On top of the general tax cut bill it has already promised to send Congress, the Reagan administration is preparing a second, more specialized measure for introduction this spring that, among other things, will propose big cuts in the maximum tax rate on dividends, interest and other "unearned" investment income, administration officials said yesterday.

This second bill also is expected to include equally controversial proposals to reduce some so-called tax expenditures, sources said. These are the assorted exemptions, deductions, credits and other forms of tax forgiveness in the code that now cost the Treasury more than $260 billion a year and benefit a broad range of individual and corporate taxpayers.

In political terms, a tax reduction on "unearned" income overwhelmingly would benefit upper-income taxpayers. Any move against tax expenditures, on the other hand, would be likely to hit these same taxpayers hardest.

The administration's plans for a second tax bill were disclosed yesterday by White House counselor Edwin Meese III at a private meeting of trade association executives sponsored by the American Society of Association Executives.

Meese confirmed that the tax bill that President Reagan will announce Feb. 18 will be limited to the 10 percent, three-year individual tax cut and an increase in depreciation allowances for business investment.

This strategy is designed to produce the fastest possible action on the initial tax bill, which is regarded as a vital part of the Reagan economic recovery plan. Then, two or three months after that tax bill has been introduced, a second will follow, recognizing that members of Congress have scores of their own tax proposals. The administration's hope is in this way to keep those proposals off the first tax bill, he indicated.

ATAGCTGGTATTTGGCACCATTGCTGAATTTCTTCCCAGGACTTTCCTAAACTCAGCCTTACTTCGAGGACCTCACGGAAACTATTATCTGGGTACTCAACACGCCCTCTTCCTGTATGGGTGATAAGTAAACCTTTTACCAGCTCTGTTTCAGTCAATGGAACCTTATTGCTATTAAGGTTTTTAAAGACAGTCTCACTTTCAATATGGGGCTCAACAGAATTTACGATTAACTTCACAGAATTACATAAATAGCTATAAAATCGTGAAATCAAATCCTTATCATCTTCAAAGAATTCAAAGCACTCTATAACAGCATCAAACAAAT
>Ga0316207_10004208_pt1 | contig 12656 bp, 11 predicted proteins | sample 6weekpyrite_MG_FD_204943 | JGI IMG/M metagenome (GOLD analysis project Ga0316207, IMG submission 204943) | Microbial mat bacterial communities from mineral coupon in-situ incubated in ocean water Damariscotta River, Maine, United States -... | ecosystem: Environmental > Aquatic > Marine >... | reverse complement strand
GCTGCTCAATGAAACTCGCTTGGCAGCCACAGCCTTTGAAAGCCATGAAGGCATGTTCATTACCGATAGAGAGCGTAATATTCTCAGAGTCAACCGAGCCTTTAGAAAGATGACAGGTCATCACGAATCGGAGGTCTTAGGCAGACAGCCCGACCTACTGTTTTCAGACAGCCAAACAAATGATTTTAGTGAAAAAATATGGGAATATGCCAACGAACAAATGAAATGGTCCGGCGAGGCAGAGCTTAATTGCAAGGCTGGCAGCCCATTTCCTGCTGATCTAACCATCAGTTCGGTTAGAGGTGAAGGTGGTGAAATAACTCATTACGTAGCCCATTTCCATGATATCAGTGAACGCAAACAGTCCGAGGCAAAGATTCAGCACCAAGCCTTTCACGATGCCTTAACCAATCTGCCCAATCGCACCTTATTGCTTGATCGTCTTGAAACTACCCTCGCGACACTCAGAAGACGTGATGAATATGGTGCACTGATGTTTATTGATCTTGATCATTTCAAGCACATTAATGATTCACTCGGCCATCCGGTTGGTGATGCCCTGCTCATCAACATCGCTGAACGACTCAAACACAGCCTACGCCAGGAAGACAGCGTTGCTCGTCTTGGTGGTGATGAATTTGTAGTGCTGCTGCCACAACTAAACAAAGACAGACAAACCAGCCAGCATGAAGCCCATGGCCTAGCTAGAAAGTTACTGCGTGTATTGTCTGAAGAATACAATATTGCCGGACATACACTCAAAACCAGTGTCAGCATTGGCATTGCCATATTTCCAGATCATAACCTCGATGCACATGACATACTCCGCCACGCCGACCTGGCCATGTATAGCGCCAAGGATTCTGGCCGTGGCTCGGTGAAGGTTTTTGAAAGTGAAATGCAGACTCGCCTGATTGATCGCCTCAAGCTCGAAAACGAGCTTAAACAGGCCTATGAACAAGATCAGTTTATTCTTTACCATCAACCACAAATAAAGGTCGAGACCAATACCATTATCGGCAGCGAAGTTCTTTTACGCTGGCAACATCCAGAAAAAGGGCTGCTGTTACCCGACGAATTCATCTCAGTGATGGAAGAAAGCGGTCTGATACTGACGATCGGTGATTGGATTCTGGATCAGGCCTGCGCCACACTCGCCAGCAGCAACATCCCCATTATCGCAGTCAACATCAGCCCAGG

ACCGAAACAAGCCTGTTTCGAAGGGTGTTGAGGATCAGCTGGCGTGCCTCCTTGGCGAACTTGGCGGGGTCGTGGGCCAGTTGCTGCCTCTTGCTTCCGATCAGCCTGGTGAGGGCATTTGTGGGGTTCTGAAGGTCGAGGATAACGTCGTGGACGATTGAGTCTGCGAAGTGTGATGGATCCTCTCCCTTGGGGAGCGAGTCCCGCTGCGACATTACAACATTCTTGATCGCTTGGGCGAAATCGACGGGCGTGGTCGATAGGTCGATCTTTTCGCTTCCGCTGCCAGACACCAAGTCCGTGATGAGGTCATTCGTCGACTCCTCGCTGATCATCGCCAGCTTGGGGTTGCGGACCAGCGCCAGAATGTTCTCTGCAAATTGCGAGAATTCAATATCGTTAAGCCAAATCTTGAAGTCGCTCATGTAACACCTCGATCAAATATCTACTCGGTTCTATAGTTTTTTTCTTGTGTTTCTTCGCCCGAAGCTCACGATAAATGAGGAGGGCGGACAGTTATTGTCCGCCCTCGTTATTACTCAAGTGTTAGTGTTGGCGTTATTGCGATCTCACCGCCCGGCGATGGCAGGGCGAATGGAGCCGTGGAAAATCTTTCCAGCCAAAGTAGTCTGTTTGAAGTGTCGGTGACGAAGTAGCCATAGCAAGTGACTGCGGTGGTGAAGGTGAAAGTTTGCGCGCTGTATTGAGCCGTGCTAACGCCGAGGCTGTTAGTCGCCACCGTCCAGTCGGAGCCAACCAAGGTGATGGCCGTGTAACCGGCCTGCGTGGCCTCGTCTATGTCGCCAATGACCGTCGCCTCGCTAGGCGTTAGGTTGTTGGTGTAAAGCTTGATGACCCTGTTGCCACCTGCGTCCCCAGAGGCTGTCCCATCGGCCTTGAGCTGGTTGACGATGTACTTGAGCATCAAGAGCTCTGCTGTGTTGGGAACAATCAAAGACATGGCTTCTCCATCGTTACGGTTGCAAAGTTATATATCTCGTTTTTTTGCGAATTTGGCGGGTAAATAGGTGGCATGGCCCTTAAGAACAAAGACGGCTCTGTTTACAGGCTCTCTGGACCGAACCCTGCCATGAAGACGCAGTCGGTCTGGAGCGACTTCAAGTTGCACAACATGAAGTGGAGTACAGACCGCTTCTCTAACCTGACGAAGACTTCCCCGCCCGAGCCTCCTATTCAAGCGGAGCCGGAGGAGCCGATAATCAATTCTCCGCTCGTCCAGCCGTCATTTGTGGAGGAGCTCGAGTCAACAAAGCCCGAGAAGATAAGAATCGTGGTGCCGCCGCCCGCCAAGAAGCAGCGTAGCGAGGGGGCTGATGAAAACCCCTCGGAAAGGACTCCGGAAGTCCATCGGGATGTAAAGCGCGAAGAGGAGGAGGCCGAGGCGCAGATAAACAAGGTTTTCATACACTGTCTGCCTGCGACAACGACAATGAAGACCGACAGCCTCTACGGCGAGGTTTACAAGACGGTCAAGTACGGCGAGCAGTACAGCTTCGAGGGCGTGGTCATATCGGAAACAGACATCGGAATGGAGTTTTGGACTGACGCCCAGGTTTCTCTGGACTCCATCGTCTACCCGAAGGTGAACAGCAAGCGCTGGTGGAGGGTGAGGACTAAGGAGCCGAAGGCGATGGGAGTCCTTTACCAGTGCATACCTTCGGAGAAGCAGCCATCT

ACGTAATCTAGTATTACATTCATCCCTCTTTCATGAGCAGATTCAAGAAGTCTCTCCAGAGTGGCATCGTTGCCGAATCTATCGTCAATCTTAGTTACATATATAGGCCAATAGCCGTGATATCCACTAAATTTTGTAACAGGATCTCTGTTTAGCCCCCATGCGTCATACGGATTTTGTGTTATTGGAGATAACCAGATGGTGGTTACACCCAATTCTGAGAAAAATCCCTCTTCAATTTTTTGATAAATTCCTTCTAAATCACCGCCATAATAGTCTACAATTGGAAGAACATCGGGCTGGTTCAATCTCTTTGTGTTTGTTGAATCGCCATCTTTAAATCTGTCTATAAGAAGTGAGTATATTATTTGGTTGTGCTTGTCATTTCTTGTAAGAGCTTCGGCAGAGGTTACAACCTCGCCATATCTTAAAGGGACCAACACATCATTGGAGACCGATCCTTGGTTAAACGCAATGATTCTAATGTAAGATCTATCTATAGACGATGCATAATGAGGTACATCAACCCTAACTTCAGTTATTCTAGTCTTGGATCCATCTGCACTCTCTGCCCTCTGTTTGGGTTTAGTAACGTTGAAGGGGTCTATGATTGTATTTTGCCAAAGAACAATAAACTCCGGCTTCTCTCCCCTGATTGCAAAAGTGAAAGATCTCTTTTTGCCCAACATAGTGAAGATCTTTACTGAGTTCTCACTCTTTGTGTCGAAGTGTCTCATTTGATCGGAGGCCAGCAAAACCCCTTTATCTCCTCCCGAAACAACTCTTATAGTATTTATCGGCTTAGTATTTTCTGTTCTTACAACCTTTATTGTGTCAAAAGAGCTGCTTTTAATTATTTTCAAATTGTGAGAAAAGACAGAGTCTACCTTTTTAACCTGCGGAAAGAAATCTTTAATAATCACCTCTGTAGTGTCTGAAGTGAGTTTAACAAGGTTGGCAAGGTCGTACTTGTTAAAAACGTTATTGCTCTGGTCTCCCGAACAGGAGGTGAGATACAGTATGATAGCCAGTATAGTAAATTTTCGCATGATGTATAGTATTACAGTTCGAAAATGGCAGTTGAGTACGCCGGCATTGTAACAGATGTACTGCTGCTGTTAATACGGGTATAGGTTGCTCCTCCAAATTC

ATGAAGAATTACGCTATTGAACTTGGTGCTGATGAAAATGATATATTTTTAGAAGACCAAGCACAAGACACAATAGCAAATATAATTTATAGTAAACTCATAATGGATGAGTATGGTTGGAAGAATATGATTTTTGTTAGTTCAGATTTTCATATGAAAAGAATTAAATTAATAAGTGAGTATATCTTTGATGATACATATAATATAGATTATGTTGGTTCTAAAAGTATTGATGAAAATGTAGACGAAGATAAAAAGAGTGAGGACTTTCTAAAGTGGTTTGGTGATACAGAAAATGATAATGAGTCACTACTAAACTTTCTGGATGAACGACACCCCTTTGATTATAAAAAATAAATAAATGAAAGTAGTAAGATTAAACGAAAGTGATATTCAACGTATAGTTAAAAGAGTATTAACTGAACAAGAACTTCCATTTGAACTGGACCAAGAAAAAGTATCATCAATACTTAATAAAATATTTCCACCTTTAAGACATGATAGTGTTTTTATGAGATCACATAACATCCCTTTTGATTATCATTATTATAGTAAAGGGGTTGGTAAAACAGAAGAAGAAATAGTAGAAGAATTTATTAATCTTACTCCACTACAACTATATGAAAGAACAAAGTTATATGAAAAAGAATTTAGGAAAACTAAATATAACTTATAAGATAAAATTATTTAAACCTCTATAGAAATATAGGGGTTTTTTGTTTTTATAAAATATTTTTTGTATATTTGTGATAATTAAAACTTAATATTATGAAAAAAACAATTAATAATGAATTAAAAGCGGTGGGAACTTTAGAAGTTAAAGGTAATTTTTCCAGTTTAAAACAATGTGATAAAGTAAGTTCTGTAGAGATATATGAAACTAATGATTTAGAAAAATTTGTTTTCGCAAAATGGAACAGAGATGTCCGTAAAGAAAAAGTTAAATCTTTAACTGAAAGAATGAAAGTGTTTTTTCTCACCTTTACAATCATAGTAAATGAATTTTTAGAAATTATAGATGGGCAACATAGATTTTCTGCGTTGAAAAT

In response to a question, Meese said the administration was seriously considering a proposal to provide equal taxation of "earned" and "unearned" income. Currently, the tax rate on "earned" income such as salaries, professional and self-employment income, and pensions is limited to a maxium marginal rate of 50 percent, while the maximum rate on other "unearned" income is 70 percent. The administration is "definitely exploring" applying a 50 percent maximum rate to "unearned" income as well, Meese said.

"We're headed in that direction," he said.

A tax reform bill would provide the administration with an opportunity to demonstrate that its tax and spending proposals are not weighted to benefit the well-to-do and penalize poorer Americans, administration officials say.

Treasury Secretary Donald T. Reagan faced that issue yesterday in a televised interview with journalist Carl Rowan, who asked Reagan why the administration was cutting back on food stamp assistance and not doing anything about limiting the tax deductions that wealthy taxpayers can take for mortgage interest on second and third homes.